dreary." This suggests not only
that the conference approach can't
get very far but that there is, in
fact, little to really talk about.
As Lasch says, the subject of
stopping the war in Viet Nam "has

very little intellectual content; a
certain number of points can be
made, and the subject is quickly
IF A COMMON level of dis-
course can be established, how-
ever, among the economists, so-
ciologists, political scientists and
others interested in Viet Nam (and
other international problems), and
new vocabulary worked up and
synthesized among these disci-
plines, then the teach-in-as-con-
ference will have much to recom-
mend it.
Possible areas for study men-
tioned in Lasch's article include
"the relation of the American Left
to Communism, the origins of the
"cold war," even Stalinism. Unfor-
tunately, traditional disciplinary
boundaries are going to work
strongly against any generalized
commingling on a useful level
among several academic depart-
Conferences on Viet Nam are
likely to produce "experts" on Viet
Nam who will have their own con-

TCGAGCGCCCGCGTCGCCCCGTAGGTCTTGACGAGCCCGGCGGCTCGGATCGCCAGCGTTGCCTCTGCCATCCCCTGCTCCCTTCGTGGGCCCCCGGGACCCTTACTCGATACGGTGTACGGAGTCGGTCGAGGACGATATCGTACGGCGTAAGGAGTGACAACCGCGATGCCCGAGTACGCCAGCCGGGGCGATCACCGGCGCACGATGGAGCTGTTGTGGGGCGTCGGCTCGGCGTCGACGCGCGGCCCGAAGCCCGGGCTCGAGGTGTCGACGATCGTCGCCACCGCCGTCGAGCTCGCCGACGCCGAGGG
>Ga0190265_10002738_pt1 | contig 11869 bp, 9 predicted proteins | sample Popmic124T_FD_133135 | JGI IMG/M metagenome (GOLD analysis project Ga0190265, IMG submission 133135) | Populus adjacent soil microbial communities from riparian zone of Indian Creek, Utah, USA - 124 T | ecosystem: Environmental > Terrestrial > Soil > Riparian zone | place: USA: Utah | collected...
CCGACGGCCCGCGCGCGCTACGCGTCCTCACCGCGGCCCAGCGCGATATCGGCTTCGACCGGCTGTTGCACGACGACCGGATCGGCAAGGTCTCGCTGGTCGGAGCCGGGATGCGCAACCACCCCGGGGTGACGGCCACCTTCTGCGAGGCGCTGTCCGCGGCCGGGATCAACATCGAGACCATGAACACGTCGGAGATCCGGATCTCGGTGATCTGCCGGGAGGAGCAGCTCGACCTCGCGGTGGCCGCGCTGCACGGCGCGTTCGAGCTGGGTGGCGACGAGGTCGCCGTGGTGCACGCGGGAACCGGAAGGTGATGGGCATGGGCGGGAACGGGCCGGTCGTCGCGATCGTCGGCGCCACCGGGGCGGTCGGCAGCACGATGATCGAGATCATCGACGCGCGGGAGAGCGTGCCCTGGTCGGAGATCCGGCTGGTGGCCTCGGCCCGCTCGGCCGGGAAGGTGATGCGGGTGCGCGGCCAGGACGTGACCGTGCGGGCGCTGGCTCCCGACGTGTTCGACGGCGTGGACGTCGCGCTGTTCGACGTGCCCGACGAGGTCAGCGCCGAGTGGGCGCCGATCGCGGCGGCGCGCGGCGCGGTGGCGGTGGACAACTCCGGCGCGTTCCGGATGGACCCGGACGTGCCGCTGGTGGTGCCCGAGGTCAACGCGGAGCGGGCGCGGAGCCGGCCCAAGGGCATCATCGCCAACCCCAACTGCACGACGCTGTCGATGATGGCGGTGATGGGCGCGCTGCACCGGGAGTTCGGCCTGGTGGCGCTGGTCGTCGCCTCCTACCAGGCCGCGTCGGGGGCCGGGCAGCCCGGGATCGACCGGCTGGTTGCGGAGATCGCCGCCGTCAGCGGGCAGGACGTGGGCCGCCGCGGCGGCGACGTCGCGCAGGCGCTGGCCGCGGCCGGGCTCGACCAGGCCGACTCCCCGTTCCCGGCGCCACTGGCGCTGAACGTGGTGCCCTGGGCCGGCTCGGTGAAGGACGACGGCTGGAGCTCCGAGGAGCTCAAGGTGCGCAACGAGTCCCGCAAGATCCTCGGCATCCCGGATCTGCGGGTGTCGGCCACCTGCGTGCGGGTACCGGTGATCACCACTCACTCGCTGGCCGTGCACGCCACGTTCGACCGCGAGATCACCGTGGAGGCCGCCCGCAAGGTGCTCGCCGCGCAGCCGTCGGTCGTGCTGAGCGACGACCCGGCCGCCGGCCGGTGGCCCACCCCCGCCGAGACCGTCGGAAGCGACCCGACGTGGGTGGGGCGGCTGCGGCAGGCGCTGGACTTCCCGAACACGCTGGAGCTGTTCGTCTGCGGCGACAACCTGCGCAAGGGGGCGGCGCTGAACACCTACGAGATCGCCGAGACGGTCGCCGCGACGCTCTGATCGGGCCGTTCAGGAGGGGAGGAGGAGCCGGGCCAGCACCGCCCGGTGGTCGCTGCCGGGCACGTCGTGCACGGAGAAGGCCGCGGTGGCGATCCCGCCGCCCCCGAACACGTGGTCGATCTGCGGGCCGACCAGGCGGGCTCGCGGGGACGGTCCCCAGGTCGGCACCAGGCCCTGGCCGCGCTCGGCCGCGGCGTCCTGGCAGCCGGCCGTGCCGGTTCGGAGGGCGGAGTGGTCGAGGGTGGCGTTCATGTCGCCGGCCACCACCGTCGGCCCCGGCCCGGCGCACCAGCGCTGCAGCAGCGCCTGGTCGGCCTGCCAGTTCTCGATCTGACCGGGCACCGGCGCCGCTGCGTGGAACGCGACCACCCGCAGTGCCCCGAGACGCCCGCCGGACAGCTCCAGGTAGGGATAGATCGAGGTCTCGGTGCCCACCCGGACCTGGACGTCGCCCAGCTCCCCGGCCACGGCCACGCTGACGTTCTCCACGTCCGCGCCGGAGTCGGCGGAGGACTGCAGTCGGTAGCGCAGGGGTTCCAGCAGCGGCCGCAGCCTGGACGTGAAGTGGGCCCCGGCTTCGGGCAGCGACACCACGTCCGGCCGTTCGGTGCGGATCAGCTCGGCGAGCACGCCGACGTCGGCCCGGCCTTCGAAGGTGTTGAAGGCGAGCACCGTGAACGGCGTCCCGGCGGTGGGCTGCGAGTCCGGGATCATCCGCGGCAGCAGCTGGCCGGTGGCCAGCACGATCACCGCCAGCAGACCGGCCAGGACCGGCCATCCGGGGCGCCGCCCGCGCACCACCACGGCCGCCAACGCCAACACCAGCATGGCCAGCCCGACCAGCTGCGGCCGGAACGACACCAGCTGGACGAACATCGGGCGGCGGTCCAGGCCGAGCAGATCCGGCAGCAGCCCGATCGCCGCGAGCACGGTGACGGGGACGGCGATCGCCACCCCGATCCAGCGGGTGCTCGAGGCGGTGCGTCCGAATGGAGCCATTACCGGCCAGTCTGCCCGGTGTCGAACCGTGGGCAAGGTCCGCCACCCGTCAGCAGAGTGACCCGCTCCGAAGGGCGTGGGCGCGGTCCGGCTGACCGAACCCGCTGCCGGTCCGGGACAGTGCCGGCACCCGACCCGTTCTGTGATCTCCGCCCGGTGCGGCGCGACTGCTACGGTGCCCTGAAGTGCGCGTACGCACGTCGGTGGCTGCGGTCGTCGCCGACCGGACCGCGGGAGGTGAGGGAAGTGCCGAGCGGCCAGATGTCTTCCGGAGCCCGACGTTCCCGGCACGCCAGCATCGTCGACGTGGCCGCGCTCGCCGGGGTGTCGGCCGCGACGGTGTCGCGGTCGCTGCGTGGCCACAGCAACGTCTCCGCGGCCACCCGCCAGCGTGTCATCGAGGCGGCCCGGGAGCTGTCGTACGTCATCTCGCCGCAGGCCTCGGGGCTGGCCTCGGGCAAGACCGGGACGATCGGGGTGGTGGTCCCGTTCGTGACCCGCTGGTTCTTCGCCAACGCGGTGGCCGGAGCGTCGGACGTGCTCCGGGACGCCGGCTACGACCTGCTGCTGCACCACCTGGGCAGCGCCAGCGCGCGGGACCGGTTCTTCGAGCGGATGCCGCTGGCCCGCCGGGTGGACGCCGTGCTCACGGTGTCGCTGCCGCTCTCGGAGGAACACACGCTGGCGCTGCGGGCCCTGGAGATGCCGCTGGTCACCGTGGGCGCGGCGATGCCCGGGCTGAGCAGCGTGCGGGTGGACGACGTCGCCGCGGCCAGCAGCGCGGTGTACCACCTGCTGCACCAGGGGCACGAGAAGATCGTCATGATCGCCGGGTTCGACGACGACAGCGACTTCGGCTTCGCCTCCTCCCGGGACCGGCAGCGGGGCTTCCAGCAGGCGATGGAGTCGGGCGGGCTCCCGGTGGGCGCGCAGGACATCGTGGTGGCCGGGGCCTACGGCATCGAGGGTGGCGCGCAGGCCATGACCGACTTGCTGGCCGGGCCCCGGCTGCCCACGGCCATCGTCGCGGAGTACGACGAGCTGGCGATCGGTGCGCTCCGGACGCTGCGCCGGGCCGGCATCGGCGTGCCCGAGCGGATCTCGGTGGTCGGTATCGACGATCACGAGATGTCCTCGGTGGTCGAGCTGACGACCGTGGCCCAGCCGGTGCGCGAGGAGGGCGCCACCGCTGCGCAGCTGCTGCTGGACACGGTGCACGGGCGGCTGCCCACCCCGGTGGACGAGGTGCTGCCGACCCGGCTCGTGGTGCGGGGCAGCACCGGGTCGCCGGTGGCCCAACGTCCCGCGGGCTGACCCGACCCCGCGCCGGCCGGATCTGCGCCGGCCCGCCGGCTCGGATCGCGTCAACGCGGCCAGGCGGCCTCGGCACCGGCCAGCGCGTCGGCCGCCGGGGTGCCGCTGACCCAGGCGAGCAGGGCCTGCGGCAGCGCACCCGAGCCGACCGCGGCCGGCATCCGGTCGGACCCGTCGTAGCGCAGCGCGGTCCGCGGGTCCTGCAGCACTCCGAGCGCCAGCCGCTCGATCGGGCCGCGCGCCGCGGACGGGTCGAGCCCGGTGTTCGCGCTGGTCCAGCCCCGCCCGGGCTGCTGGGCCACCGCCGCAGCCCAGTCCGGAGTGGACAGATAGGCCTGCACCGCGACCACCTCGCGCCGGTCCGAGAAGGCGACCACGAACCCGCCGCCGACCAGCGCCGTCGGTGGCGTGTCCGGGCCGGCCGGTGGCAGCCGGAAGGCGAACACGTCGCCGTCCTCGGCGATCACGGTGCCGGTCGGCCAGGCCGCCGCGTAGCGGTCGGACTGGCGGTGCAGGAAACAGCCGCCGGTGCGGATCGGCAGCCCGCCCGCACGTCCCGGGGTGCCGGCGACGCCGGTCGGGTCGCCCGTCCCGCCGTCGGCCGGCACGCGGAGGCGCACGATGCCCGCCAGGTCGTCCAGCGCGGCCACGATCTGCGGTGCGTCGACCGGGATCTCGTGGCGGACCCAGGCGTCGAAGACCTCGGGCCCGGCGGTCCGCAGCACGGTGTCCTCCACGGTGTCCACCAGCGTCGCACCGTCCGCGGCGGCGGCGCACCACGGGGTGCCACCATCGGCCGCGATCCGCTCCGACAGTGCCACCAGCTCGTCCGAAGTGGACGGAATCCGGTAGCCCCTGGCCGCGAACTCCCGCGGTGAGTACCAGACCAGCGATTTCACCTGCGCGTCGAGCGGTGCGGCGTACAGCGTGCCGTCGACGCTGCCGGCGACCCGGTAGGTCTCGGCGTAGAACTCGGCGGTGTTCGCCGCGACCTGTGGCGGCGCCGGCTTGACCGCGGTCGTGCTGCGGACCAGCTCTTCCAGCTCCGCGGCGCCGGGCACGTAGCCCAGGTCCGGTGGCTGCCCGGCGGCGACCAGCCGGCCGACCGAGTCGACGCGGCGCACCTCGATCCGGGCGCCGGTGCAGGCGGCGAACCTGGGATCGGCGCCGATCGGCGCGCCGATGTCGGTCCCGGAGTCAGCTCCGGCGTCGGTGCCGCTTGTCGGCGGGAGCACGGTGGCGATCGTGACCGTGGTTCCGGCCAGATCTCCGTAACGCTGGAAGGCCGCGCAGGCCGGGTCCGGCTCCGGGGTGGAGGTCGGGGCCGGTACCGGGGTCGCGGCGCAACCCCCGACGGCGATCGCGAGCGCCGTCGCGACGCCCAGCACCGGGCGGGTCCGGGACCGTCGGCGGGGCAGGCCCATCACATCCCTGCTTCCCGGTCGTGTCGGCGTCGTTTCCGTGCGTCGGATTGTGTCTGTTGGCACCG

ferences, and we will soon be back
where we started. There is some
hope that intellectuals on both
sides ideologically will climb down
from their self-created towers of
"capitalist imperialism," "gallop-.
ing socialism," "creeping Commu-
nism," and all the rest and start
to talk about relevant problems.
Once the "exciting" Viet Nam
conference is created there still
remains the initial problem of in-
teresting the State Department in
what is being said, Conferences
are of no use unless there is real
interchange among those who
have new ideas and perceptions of
international relations and those

who must utilize them.
THIS IS WHERE the civil dis-
obedience-peaceful protest concept
can be important. Only through
dint of force or threat of disrup-
tion or embarrassment will the
power of those who now handle
policy be shared. The immediate
impact of peaceful protest will
be reinforced by the long-range
importance of intellectual support,
for the intellectuals will under-
mine the legitimacy of the State
Department and its supporting in-
stitutions through their creation
of the very terms in which they
Whether or not a coalition of
dissident groups is going to get put
together to really pierce State De-
partment complacency remains to
be seen. It seems unlikely, how-
ever; measures of coping with pro-